Once we got in sunny Georgia we resumed our list of repairs and improvements and so came the time for woodwork. While we could protect the companionway with a tarp, we couldn’t do the same for the hatch doors so I started dealing with the lazarette and forward hatch. At first I tried to save as much as possible of the original teak, but after discovering all the damage it was clear that if I wanted a new hatch I would have to build it from scratch.
Being always on the cheap side of a budget I first considered other options to build a less classic door. But then a little voice started to suggest how I may wanted to keep a little accent of nice teak on deck. I followed this voice and looked around for teak. I was lucky enough to find the access to a scrapwood pile of teak. All the pieces came from different projects and those were the ones left behind and discarded. I put much labor in cutting, planing and sanding the scraps down to useful size but eventually I cobbled up enough wood to build a whole hatch. Taking the old rotten hatch as model, I first assembled four pieces of teak lumber to form a rectangular frame and joined them with screws and thickened epoxy (West System resin and 406 filler) at the extremity.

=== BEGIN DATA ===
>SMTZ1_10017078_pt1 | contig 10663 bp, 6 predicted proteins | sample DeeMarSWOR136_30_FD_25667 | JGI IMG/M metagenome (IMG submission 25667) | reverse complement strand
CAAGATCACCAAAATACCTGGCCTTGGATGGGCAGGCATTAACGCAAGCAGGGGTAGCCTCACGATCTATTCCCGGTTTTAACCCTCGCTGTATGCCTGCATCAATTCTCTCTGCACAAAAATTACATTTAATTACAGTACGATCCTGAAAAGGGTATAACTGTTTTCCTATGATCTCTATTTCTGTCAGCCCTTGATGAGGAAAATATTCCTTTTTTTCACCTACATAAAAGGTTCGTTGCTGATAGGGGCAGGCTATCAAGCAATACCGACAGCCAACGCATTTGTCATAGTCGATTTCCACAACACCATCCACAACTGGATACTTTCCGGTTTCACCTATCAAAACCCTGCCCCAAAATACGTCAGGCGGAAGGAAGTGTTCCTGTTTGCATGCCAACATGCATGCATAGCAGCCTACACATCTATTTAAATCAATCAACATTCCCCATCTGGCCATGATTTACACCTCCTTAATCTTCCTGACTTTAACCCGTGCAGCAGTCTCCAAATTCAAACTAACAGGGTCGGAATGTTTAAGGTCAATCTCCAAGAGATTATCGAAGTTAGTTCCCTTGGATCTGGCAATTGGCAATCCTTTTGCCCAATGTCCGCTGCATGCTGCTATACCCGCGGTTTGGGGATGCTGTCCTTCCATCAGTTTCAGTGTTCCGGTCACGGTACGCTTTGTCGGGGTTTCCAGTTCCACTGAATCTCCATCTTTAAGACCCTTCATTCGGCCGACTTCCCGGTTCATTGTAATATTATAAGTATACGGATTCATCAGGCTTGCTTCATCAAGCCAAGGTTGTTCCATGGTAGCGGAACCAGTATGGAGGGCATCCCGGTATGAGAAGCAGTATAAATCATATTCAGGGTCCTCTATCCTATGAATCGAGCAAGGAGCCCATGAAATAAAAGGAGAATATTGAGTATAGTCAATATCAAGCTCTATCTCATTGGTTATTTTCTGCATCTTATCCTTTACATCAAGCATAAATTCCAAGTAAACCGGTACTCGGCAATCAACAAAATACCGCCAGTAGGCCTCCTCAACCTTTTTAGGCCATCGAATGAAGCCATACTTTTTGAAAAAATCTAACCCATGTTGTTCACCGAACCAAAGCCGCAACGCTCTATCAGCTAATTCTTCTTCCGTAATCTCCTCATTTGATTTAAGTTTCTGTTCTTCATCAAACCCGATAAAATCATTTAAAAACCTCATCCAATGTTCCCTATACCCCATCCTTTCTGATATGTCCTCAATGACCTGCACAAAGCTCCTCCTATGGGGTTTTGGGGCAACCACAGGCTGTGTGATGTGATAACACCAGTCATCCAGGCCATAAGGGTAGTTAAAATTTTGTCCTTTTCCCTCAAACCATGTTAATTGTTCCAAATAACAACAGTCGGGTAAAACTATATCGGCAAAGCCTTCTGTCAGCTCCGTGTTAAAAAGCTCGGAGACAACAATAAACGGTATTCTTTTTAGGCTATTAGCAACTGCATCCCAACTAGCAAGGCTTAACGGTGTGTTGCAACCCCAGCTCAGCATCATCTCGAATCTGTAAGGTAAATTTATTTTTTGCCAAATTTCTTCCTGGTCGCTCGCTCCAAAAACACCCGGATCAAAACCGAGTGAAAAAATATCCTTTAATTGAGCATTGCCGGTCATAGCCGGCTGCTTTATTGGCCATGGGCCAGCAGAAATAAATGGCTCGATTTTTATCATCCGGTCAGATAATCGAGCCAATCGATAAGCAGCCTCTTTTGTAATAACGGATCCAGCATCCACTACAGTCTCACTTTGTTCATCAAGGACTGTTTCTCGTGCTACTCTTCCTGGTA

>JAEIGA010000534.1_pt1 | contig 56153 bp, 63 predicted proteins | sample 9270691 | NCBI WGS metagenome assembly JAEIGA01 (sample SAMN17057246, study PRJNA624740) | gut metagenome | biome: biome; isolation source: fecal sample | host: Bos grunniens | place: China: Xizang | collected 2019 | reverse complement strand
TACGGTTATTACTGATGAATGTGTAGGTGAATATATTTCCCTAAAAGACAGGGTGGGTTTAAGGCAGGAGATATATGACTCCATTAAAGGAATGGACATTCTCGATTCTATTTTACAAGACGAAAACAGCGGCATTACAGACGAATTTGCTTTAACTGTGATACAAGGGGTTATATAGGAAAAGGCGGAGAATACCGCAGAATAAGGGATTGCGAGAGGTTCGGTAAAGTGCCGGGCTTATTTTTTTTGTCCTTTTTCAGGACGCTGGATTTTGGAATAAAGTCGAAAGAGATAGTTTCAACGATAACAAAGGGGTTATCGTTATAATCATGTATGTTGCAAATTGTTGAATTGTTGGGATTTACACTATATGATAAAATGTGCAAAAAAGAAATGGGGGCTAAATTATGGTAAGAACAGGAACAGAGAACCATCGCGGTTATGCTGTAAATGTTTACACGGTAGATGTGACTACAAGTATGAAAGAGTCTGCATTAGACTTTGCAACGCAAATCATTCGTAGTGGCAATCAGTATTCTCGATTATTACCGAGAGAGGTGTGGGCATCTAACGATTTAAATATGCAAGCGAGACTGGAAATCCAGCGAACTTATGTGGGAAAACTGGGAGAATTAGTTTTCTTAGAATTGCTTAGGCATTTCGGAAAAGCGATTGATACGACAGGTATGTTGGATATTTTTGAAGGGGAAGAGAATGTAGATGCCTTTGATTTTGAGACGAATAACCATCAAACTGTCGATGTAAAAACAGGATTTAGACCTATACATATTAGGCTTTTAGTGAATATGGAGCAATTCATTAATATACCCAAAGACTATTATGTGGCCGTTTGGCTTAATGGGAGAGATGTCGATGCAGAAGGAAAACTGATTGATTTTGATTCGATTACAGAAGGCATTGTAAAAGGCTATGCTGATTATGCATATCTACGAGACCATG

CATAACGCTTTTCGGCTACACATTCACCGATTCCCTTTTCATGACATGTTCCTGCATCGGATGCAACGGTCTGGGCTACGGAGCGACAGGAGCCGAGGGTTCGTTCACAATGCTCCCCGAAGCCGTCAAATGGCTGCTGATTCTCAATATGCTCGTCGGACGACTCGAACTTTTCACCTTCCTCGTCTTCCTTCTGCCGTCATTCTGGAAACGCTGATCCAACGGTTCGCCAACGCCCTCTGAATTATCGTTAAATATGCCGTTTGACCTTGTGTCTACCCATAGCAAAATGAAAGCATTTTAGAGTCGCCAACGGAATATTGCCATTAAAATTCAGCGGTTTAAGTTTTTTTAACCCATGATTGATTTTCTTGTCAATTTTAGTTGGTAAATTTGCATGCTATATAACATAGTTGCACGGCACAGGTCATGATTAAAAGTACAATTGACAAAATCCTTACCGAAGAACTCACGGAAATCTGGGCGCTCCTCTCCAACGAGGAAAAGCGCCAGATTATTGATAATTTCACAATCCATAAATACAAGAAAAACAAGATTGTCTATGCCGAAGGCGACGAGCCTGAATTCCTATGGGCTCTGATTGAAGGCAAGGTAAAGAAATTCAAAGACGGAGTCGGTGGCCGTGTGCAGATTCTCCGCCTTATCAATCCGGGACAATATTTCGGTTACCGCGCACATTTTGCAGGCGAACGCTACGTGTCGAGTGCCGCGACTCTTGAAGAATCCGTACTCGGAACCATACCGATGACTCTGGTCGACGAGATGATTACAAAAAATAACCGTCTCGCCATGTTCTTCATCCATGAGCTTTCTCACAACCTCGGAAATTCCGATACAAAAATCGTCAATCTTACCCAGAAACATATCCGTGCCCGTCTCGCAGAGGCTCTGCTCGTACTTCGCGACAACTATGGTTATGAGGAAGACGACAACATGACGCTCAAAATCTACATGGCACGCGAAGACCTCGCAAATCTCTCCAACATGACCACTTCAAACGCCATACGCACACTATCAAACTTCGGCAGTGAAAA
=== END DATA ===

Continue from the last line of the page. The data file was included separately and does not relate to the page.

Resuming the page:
Once the frame was finished I cut a piece from a 3/4 inch plywood sheet, fit it and screwed it in place. Every gap was filled with thickened epoxy and the lower side of the hatch coated with clear epoxy resin. Even if the plywood won’t last forever and it will eventually rot the epoxy will protect the wood from moisture and prolong its life.
The following step was to put in place the teak strips. In order to do that I decided to use #8 screws to set the distance between the strips.
When the dryfit was satisfactory and after correcting the math a couple of times due to my metric system bias (I have to be honest, imperial sucks!), I used several batches of thickened epoxy spreaded evenly on the plywood to set the teak strips in place. The scrap pieces formed a rough uneven surface, so when the epoxy was set I used a belt sander to shape the wood uniformly and a router to round the corners. The result was well above my expectations.